I sympathize with people who think that New Year’s resolutions are dumb, because yes, it’s an arbitrary time/reason to decide to improve yourself. (I also sympathize with the same logic applied to invented holidays–and let’s face it, they’re all invented. Why should you specifically appreciate your significant other on February 14th? Why should you give loved ones gifts on December 25th? And so on.)
But here’s an argument in favor of it: sometimes there’s value in being prompted at a specific time. You don’t celebrate Valentine’s Day because the other days don’t matter, but because appreciating your significant other by carving out time specifically for that is often lost in the day-to-day. Being prompted to create some goals and frameworks for improving quality of life is useful because it’s hard to step back, evaluate, and plan, when we’re insanely busy and stressed.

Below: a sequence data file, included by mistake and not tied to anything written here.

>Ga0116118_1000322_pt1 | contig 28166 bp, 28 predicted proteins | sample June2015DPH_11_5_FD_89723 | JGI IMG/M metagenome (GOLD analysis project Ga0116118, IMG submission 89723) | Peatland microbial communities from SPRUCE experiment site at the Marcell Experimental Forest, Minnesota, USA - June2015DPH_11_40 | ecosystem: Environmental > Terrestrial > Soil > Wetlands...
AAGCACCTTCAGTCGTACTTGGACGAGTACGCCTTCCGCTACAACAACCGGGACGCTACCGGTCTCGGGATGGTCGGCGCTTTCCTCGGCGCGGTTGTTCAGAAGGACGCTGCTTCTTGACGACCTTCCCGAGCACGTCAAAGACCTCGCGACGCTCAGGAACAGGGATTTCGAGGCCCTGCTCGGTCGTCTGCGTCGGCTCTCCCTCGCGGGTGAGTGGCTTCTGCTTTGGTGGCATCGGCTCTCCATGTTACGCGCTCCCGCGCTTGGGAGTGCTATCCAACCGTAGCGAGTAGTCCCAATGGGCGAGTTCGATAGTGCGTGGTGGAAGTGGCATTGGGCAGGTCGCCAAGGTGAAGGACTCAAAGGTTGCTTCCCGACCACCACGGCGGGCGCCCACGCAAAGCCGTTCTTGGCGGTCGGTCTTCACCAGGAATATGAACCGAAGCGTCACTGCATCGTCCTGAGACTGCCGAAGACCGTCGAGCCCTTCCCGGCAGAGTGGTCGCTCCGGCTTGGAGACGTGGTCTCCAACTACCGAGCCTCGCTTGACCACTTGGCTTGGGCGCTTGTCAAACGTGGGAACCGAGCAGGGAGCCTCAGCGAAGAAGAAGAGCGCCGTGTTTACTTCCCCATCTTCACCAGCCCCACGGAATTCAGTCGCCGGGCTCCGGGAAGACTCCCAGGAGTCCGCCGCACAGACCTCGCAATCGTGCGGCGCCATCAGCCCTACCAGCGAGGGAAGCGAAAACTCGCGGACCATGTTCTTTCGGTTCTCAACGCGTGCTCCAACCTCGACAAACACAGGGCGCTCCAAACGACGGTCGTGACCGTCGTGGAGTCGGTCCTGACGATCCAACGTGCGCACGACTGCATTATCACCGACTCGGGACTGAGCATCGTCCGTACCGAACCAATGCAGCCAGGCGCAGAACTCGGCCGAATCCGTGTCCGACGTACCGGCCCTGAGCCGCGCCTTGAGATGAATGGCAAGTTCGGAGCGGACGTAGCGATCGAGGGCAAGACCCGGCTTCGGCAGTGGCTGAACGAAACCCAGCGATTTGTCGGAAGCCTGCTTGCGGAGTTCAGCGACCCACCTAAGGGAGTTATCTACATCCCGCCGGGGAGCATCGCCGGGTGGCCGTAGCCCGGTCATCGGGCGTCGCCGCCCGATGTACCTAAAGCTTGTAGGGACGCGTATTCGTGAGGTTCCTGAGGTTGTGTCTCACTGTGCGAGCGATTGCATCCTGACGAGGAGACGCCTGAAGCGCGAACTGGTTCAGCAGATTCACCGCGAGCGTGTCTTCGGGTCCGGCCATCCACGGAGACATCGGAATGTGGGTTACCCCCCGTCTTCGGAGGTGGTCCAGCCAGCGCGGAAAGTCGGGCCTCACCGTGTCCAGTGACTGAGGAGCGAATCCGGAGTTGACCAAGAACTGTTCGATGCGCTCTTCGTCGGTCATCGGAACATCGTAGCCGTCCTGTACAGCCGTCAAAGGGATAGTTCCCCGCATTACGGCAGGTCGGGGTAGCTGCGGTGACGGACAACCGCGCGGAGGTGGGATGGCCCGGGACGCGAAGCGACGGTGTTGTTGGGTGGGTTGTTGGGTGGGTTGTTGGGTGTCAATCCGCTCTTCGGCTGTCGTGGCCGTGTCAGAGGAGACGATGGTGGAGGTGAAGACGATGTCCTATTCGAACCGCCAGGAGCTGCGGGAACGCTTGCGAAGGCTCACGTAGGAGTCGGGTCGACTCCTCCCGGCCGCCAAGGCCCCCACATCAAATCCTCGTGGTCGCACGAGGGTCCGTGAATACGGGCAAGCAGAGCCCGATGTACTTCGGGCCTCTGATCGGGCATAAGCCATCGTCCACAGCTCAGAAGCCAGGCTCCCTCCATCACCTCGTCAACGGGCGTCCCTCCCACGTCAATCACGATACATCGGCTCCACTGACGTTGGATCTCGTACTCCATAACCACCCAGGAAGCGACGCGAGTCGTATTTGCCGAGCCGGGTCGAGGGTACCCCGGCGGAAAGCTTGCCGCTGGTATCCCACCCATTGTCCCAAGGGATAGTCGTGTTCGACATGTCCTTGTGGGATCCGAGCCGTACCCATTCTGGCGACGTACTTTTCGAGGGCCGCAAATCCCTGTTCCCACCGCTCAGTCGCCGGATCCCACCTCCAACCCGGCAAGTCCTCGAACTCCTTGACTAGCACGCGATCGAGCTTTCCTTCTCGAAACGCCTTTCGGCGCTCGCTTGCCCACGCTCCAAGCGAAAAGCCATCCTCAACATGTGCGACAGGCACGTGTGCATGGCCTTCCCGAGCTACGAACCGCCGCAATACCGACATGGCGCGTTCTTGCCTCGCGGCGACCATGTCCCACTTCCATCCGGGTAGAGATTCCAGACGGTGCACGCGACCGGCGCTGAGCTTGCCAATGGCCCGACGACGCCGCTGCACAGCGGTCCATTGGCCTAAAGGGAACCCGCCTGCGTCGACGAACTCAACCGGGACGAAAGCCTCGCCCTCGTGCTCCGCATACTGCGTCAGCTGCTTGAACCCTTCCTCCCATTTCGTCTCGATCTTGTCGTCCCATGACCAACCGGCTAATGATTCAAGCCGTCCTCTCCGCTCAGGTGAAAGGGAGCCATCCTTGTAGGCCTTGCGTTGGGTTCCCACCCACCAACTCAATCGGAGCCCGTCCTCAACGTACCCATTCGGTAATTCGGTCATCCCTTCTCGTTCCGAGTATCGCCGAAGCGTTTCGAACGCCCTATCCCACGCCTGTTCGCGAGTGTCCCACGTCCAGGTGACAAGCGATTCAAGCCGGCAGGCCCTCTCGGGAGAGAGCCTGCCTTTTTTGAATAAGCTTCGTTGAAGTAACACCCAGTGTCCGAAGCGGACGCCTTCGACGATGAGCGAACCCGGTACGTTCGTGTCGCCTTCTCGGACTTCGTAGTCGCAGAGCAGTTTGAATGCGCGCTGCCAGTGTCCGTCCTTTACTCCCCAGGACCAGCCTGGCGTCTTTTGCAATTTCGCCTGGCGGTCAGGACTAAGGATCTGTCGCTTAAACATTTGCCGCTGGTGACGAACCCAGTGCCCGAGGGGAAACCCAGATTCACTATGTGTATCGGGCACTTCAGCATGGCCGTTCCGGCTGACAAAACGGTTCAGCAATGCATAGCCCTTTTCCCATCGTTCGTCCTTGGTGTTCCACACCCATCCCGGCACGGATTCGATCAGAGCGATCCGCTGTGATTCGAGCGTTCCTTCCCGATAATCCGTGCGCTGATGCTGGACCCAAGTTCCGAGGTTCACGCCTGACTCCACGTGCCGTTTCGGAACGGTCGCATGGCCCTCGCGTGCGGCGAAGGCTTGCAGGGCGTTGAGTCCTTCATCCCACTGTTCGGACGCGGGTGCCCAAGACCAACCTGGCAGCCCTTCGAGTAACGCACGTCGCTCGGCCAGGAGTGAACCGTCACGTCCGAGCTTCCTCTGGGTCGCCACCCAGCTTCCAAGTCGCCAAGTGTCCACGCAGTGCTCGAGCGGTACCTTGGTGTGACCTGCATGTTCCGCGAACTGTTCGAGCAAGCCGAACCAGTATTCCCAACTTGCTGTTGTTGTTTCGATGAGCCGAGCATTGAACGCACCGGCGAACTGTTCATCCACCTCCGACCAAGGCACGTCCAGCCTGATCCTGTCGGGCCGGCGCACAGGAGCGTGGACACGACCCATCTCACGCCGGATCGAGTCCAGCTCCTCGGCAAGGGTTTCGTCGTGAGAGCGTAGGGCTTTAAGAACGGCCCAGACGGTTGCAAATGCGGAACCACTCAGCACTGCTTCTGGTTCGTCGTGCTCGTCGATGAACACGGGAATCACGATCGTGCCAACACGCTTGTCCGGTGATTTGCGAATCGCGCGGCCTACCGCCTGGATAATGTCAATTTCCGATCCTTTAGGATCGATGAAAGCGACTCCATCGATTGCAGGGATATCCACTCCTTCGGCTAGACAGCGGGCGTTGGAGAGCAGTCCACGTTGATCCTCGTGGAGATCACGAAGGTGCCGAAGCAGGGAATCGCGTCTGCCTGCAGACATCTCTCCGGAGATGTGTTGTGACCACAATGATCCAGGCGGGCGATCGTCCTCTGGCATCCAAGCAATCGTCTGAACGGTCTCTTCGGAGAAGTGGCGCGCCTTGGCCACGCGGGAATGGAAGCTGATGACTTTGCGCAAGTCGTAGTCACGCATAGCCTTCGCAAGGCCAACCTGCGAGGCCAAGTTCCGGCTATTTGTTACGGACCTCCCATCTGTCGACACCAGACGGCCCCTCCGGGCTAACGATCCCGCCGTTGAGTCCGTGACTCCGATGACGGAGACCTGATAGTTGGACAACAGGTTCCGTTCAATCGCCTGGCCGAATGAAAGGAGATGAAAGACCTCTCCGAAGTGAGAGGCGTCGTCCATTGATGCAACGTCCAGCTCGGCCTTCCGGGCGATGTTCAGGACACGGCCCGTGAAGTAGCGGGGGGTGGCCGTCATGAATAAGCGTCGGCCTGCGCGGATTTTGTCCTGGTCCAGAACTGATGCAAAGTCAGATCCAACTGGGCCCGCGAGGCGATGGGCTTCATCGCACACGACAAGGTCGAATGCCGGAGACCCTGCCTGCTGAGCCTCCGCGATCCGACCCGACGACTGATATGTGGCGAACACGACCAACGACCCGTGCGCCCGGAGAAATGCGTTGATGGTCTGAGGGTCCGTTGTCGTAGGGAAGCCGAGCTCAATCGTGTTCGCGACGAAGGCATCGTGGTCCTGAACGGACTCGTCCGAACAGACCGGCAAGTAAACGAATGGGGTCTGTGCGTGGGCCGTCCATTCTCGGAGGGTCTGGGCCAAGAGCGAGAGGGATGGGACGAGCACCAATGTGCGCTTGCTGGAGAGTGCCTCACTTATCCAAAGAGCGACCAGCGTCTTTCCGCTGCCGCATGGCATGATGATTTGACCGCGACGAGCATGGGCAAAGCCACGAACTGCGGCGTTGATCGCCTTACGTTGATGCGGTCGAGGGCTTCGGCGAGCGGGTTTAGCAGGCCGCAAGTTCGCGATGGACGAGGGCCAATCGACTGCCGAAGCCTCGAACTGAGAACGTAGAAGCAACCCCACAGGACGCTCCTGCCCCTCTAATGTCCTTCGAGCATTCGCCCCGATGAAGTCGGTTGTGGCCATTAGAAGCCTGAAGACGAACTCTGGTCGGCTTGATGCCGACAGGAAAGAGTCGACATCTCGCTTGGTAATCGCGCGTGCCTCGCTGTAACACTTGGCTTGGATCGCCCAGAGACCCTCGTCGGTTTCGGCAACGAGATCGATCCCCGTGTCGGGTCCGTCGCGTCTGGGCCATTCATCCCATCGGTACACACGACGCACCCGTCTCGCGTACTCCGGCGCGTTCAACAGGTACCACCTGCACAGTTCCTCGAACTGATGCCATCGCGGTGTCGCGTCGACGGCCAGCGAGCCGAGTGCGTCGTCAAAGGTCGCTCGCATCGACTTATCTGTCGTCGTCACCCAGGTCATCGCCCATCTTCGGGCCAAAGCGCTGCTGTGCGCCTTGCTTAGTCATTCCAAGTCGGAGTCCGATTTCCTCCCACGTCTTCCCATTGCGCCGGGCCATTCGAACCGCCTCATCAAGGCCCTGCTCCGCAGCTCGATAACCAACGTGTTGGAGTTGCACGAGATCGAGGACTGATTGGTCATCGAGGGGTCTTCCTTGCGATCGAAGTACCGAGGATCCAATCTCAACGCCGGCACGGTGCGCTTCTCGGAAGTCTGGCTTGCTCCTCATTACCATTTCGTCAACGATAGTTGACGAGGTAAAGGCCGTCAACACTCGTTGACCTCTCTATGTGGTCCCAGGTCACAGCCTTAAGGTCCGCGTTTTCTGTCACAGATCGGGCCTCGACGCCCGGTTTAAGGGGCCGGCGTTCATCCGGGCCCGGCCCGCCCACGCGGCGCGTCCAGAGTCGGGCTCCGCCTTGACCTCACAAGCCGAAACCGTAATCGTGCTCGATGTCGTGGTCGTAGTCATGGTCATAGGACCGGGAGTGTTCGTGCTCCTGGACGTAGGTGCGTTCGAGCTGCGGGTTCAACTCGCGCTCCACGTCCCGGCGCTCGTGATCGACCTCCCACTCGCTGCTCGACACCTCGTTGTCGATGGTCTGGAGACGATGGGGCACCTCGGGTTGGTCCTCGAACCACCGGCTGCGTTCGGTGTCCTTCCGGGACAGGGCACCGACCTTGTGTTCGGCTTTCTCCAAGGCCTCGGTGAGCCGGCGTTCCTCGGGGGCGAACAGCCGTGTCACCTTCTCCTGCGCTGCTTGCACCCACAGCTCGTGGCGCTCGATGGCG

One of my resolutions is to get in the habit of writing more frequently, and part of that is learning to write shorter. When I first started blogging in 2000, this was not a problem. A paragraph-long post felt like enough, if that was what was warranted. Now I feel like I have to write a complete 1500 word essay every time I sit down to write something, and it’s not good for my writing, or my thinking (which I often do via writing.) So one of my resolutions: blog every day on the weekdays, but no posts over 300 words for the first 30 days. (In case you’re wondering, this is 256.)